Mechanisms of biopower and neoliberal governmentality in precarious work: Mobilizing the dependent self-employed as independent business owners

Johanna Moisander, Claudia Groß, Kirsi Eräranta
  • Human Relations, September 2017, SAGE Publications
  • DOI: 10.1177/0018726717718918

How do mechanisms of biopower operate in multi-level marketing and in the emerging gig economy?

What is it about?

This article builds a Foucauldian perspective on the emerging 'gig economy' and examines the mechanisms of biopower and techniques of managerial control that underpin—and produce consent for—precarious work and nonstandard work arrangements in the empirical context of a a globally operating multi-level marketing organization. Based on an ethnographic study, the article shows how the organization deploys particular techniques of government to mobilize and manage its precarious workers as a network of enterprise-units: as a community of active and productive economic agents who willingly reconstitute themselves and their lives as enterprises to pursue self-efficacy, autonomy and self- worth as individuals.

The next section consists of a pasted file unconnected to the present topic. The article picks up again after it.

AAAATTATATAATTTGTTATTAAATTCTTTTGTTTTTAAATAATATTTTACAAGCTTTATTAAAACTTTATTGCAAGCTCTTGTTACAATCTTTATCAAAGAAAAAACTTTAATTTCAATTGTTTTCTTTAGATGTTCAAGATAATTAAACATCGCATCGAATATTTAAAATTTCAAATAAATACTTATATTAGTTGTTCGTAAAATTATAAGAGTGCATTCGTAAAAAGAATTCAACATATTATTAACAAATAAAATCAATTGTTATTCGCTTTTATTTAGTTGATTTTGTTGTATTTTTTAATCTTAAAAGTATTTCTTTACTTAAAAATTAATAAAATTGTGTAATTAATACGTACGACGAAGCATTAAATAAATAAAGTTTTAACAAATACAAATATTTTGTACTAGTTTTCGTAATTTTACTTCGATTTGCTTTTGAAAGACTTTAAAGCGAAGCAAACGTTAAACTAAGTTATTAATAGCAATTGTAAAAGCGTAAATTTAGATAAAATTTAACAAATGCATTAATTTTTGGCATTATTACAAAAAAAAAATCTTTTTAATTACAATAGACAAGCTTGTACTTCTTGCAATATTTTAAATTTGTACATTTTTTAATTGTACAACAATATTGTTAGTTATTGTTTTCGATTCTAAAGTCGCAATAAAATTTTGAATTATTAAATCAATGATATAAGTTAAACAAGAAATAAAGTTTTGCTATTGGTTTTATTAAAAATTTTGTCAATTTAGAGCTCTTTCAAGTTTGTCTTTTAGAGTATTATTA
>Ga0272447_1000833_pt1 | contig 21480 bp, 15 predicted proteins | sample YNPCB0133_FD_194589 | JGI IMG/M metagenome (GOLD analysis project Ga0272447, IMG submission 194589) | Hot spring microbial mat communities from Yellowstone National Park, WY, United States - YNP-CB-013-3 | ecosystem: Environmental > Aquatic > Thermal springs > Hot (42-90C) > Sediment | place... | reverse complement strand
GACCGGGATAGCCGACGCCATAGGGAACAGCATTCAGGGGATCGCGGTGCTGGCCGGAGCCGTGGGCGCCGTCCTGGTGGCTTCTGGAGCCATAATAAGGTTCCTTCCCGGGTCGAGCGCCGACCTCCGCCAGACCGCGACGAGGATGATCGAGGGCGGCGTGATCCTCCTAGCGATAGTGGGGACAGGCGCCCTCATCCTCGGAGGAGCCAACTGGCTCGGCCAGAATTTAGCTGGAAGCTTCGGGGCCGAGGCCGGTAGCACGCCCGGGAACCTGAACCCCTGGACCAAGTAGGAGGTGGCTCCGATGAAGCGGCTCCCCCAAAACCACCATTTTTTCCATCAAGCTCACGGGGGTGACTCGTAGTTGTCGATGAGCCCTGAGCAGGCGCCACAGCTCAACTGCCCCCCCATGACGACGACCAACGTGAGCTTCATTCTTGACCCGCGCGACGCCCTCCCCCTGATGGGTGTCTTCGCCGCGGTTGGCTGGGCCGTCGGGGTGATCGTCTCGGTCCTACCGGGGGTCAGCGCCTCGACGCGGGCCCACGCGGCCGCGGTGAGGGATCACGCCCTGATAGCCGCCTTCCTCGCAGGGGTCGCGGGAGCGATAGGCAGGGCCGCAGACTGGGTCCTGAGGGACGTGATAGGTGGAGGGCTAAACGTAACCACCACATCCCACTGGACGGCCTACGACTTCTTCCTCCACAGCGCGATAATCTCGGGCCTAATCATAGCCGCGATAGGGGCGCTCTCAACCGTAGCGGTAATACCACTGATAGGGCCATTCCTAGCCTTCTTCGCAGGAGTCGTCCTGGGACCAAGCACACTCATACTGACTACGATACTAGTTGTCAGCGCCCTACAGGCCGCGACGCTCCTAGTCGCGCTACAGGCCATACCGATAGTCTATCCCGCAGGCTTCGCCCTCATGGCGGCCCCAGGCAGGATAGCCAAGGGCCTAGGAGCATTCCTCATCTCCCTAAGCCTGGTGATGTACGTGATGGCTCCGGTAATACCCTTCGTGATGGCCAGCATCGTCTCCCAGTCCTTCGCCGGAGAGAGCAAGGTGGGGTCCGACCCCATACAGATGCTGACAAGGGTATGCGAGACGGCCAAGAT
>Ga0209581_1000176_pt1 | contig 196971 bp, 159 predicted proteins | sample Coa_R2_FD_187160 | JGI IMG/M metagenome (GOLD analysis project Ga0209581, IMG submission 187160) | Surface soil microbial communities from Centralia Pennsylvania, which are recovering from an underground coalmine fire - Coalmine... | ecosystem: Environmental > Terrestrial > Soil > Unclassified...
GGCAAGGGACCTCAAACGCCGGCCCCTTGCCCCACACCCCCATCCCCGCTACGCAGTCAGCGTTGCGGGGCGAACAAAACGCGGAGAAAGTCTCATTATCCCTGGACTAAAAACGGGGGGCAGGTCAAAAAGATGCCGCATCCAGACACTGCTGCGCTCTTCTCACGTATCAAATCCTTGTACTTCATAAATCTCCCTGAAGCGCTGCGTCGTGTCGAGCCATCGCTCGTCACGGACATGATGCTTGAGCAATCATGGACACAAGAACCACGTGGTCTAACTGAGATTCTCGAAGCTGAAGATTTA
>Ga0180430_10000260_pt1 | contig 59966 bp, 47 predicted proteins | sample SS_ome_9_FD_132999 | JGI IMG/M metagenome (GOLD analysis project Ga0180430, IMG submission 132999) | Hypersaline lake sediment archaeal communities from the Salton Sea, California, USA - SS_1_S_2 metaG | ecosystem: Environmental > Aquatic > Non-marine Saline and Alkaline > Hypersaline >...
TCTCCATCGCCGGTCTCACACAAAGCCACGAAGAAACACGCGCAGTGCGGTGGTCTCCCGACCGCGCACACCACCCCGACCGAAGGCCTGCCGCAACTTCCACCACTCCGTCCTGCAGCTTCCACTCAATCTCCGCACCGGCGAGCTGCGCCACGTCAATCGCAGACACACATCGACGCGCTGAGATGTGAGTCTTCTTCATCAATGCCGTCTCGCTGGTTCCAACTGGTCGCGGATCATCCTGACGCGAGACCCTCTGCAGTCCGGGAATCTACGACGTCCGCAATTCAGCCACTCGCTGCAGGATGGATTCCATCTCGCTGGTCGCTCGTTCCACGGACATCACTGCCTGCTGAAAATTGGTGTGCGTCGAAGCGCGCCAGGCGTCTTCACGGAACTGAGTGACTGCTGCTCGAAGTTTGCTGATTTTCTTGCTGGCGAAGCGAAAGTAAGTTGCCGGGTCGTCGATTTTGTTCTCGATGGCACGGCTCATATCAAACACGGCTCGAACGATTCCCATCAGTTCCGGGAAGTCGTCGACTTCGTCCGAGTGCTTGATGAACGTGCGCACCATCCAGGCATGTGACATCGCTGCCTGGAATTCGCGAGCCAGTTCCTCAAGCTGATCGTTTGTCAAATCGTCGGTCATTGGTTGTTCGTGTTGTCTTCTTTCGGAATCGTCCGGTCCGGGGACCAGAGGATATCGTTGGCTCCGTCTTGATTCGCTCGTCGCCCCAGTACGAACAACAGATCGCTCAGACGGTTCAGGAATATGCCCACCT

Why is it important?

The article contributes to the literature on organizational power, particularly Foucauldian studies of the workplace, in three ways: (1) by building a theoretical analytics of government perspective on managerial control that highlights the nondisciplinary, biopolitical forms of power that underpin employment relations under the conditions of neoliberal governmentality; (2) by extending the theory of enterprise culture to the domain of precarious work to examine the mechanisms of biopower that underpin ongoing transformations in the sphere of work; and (3) by shifting critical attention to the lived experience of precarious workers in practice.


Professor Johanna K. Moisander
Aalto University

This study is based on ethnographic field work carried out by Claudia Groß.

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The following have contributed to this page: Professor Johanna K. Moisander and Kirsi Eräranta